Biden’s Spending Policies Result From ‘Lack of Understanding,’ Maybe Beginning of ‘Inflationary Regime’: Portfolio Manager

Biden’s Spending Policies Result From ‘Lack of Understanding,’ Maybe Beginning of ‘Inflationary Regime’: Portfolio Manager
Tavi Costa, portfolio manager at Crescat Capital, in an interview with NTD's Steve Lance on "Capitol Report", on Sept. 14, 2022. (Screenshot via NTD video)
Steve Lance
Naveen Athrappully

Tavi Costa, portfolio manager at Crescat Capital, has criticized the Biden administration’s spending measures, warning that Americans’ inflation woes might have only just begun.

During the recent White House celebration of the passage of the “Inflation Reduction Act,” the president defended his government’s massive spending by saying that “we spend, but we pay.” Biden said that the Inflation Reduction Act will lower the country’s deficit by $300 billion over the next decade. The deficit declined by $350 billion in his first year in office and will fall by $500 billion this year, the president claimed.

As such, “I don’t want to hear it anymore about ‘big spendin’ Democrats,’” he stated. When asked about the president’s comments in an interview with NTD’s “Capitol Report,” Costa said that there is a “lack of understanding” about what fiscal spending does to inflation.

Back in the 1960s and 1970s, there was a “general sense” from most policymakers that a reckless amount of fiscal spending would end up generating inflation. Today, “we don’t have that,” he said.

The United States is seeing “really high” deficits. The push to cut reliance on China and other places, rebuild America’s infrastructure, and forgive student debt tend to be “very inflationary,” he said, adding that the “inflationary regime” might only be just starting.

Biden’s Sept. 13 Inflation Reduction Act celebration was held at the White House on the same day when the August inflation data was released. At 8.3 percent, it was the eighth straight month that inflation remained at or above 7.5 percent this year, according to data from the U.S. Bureau of Labor Statistics (BLS).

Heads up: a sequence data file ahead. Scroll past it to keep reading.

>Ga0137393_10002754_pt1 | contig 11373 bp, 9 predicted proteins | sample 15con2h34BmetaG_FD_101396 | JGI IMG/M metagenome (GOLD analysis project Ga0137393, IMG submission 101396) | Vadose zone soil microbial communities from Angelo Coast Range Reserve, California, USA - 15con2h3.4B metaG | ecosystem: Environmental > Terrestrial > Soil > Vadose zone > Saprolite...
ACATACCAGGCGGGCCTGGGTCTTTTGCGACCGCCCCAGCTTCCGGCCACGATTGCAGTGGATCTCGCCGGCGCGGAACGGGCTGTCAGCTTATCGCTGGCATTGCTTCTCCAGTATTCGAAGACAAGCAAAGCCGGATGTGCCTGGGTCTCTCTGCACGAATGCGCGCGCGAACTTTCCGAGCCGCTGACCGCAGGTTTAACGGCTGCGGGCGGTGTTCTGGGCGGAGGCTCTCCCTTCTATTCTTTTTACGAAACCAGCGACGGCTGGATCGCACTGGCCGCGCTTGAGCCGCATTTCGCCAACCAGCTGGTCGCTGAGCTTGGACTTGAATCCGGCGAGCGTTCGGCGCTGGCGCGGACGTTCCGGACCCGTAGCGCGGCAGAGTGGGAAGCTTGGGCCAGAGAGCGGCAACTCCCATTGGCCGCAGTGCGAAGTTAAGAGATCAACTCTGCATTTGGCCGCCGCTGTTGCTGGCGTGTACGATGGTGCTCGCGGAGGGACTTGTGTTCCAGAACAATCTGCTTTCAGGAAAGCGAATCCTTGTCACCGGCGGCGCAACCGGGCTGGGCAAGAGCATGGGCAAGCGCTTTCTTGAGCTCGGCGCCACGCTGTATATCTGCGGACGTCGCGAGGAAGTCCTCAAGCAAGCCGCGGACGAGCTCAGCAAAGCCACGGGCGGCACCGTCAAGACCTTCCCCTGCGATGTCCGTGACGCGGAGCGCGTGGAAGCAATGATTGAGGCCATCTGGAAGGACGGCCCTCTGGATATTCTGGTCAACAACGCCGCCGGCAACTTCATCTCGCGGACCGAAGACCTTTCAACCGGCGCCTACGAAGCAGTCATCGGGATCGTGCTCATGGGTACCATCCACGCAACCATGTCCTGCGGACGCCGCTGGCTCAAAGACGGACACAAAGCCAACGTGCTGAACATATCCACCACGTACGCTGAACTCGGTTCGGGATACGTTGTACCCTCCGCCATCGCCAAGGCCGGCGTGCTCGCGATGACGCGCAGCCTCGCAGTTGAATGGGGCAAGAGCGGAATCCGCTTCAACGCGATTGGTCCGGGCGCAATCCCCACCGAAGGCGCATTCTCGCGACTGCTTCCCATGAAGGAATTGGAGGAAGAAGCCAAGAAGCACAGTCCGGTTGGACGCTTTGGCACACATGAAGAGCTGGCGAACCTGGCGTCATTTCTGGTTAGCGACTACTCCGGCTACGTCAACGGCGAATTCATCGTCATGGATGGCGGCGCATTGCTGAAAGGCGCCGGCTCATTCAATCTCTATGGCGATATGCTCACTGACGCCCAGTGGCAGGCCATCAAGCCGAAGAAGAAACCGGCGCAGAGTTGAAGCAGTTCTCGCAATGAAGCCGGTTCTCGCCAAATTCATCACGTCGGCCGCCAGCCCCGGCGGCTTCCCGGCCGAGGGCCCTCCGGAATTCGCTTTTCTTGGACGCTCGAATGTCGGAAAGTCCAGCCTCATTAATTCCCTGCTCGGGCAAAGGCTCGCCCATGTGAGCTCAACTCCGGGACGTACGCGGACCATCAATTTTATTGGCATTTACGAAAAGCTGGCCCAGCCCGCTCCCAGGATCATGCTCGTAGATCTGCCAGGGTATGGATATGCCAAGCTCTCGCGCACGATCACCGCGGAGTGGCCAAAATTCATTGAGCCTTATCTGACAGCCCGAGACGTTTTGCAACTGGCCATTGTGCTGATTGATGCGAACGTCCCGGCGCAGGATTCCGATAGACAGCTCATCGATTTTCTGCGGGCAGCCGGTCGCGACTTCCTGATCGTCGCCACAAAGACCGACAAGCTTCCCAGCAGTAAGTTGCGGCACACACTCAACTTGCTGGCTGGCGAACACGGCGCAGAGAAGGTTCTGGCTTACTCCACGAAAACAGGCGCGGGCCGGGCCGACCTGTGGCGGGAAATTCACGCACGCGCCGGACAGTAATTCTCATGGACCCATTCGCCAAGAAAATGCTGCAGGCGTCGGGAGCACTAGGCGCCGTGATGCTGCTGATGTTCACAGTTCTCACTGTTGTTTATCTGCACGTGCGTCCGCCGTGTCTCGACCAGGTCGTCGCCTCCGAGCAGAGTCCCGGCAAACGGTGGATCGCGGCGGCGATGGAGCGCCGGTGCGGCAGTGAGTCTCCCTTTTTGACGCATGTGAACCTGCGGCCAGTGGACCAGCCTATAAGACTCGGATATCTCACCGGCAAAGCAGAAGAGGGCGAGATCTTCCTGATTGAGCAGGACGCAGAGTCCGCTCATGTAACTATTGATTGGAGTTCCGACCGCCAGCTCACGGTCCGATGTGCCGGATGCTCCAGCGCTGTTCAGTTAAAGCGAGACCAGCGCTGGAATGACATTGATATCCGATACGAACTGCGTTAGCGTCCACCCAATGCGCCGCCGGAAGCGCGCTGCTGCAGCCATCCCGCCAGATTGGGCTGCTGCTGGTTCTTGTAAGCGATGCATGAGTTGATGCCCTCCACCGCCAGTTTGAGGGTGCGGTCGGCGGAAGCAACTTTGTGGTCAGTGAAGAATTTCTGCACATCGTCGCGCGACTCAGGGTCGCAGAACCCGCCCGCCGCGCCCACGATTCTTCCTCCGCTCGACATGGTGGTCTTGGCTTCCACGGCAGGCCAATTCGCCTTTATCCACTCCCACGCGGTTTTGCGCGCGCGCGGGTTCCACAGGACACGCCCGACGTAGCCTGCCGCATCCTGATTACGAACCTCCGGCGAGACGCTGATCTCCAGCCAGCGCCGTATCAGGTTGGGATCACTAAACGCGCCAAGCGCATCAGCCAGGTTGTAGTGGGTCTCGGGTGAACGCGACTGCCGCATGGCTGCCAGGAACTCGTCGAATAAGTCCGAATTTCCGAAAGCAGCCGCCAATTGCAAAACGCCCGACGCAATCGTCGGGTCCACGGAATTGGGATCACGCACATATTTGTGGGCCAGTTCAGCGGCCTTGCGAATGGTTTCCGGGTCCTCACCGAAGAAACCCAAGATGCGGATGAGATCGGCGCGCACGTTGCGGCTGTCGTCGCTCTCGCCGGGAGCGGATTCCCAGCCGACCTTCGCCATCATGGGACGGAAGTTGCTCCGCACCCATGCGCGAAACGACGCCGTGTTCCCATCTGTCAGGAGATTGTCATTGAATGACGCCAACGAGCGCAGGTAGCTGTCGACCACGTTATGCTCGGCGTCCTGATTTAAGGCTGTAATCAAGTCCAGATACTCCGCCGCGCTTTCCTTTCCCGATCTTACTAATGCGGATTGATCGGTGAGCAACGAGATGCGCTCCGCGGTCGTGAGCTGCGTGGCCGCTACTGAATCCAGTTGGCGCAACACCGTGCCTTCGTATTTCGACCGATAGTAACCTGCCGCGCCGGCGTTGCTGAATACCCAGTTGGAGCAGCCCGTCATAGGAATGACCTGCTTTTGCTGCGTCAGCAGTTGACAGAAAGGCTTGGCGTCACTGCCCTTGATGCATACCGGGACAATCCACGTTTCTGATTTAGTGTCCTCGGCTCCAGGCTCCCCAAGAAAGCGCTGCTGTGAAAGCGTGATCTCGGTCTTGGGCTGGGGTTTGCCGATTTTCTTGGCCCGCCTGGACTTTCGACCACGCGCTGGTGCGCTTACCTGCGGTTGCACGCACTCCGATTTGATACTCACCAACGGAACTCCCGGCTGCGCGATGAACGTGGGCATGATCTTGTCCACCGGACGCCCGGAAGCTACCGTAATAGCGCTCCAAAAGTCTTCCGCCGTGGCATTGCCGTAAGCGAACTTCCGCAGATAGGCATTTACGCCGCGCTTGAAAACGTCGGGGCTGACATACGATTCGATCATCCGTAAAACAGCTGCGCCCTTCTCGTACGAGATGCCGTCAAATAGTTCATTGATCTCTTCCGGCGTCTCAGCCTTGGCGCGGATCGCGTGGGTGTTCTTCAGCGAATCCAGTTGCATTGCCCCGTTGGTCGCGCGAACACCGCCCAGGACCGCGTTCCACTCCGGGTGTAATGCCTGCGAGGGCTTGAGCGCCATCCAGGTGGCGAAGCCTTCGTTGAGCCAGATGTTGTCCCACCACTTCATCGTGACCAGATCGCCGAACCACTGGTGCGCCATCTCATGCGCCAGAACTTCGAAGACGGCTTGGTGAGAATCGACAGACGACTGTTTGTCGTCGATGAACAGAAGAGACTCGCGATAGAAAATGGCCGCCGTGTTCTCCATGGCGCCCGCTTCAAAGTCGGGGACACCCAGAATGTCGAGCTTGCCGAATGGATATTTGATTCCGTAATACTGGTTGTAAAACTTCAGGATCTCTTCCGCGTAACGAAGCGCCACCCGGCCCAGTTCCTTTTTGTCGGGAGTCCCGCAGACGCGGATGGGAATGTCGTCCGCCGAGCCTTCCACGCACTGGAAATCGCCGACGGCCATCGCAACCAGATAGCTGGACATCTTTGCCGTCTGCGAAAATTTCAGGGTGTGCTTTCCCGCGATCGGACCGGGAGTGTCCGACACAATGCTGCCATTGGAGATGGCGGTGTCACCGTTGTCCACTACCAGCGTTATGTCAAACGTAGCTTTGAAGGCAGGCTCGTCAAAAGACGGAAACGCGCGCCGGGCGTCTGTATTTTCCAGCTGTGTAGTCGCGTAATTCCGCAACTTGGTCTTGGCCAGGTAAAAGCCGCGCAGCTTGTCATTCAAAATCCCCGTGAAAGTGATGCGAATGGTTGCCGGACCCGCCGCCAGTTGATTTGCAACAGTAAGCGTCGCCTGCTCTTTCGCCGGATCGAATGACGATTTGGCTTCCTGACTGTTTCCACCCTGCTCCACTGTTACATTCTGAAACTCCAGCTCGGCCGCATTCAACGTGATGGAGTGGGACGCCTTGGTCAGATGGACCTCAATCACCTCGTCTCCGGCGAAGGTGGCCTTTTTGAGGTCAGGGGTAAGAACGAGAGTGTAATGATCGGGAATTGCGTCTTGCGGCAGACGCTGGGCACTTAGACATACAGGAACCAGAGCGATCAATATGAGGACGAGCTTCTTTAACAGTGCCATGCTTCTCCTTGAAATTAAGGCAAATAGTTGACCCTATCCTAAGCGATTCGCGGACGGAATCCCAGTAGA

Stock markets reacted aggressively to the data, with the Dow Jones Industrial Average losing over 1,200 points and registering its worst day since June 2020. Costa pointed out that central banks across the world have shrunk their assets by around $3.5 trillion.

“You overlay that chart with NASDAQ, it’s the same chart. So it’s very clear to me that as we continue to see central bank balance sheets shrinking over time globally, that should also have a lot of impact on share prices of the overall equity markets here in the U.S.”

Fed Action, Unemployment

During the previous times when stock markets declined, the Federal Reserve would reverse its policy, either slashing rates to zero or doubling the size of its balance sheet. But now, “we’re seeing quite the opposite,” Costa said.

Today, as stock markets fall, the Fed is raising interest rates by 75 or 100 basis points. And, on top of that, the Fed is reducing its balance sheet by around $95 billion or more, he said. Such withdrawal of liquidity is going to be “a big deal.” The Dow Jones is down by around 15 percent year to date.

Costa is expecting the Fed to raise rates by 75 basis points during its upcoming meeting. He warns that the monetary and financial conditions of the global economy are tightening to a level that it won’t be able to handle.

Treasuries—which investors bet on as a way to protect their portfolio—are suffering along with equity markets. “This is a very, very tough environment,” he stated.

Citing past data, Costa said that when inflation accelerates above 2 percent for 2 years, unemployment rates begin to move.

“We’re at about two years now since the inflation began to move. I believe it was in April of 2020. And so I think we’re getting pretty close to a beginning of a move here on unemployment rates,” Costa said.

Steve Lance is the host of Capitol Report, a political news show based in Washington aimed at providing a direct channel to the voices and people who shape policy in America. Capitol Report features all of the political news of the day with expert interviews and analysis.
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